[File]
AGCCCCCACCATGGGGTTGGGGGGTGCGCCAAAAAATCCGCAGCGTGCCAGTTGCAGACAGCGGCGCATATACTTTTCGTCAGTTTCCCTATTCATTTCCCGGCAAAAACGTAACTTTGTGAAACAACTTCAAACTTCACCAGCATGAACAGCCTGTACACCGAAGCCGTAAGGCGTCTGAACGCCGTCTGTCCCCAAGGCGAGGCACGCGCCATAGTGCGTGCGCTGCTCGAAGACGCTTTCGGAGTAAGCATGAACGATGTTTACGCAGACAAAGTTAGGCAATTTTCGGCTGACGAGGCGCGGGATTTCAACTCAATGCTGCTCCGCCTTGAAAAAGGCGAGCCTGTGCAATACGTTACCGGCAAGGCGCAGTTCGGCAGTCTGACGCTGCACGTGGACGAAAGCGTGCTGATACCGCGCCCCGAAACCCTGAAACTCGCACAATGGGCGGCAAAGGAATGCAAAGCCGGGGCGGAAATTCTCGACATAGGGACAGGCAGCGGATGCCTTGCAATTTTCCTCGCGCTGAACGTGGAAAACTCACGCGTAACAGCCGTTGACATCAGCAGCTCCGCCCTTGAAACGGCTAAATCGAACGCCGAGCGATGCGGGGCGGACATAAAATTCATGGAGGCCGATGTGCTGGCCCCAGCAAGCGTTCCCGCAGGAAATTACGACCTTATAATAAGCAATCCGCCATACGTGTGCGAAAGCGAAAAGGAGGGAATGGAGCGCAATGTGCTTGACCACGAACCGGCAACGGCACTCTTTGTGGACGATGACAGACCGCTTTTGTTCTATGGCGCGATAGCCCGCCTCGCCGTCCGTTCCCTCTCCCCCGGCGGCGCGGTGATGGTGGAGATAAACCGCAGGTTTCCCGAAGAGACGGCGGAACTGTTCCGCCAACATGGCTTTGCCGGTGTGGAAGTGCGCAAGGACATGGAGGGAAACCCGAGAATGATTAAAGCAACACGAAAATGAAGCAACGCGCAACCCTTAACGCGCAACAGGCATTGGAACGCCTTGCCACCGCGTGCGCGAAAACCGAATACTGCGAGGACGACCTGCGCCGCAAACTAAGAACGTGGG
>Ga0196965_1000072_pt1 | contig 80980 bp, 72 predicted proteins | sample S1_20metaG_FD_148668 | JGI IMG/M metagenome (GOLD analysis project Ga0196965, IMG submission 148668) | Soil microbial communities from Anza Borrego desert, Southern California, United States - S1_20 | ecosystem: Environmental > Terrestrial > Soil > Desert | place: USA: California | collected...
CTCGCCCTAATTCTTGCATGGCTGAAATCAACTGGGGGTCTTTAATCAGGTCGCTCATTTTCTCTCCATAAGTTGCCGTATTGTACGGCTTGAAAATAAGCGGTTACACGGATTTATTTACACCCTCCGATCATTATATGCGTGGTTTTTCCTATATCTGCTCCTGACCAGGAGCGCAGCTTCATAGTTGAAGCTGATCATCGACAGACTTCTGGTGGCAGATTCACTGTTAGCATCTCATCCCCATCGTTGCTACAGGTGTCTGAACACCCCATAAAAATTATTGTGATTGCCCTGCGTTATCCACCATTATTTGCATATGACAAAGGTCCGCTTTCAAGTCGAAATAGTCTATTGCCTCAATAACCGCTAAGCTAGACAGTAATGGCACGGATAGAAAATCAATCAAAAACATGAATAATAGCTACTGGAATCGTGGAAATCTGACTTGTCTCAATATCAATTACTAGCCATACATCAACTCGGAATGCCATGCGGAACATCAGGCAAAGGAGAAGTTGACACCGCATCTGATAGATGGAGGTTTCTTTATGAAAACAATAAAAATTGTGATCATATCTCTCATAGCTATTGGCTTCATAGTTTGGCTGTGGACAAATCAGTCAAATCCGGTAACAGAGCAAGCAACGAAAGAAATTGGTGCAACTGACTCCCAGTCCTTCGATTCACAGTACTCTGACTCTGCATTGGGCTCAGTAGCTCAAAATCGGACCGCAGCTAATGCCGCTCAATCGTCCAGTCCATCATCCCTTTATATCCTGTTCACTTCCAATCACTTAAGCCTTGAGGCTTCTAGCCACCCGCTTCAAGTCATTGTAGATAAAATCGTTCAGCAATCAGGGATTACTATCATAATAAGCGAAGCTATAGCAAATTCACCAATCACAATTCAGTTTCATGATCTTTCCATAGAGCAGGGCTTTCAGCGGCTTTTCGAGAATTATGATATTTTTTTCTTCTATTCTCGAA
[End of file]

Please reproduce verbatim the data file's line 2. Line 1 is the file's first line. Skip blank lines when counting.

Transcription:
>Ga0196965_1000072_pt1 | contig 80980 bp, 72 predicted proteins | sample S1_20metaG_FD_148668 | JGI IMG/M metagenome (GOLD analysis project Ga0196965, IMG submission 148668) | Soil microbial communities from Anza Borrego desert, Southern California, United States - S1_20 | ecosystem: Environmental > Terrestrial > Soil > Desert | place: USA: California | collected...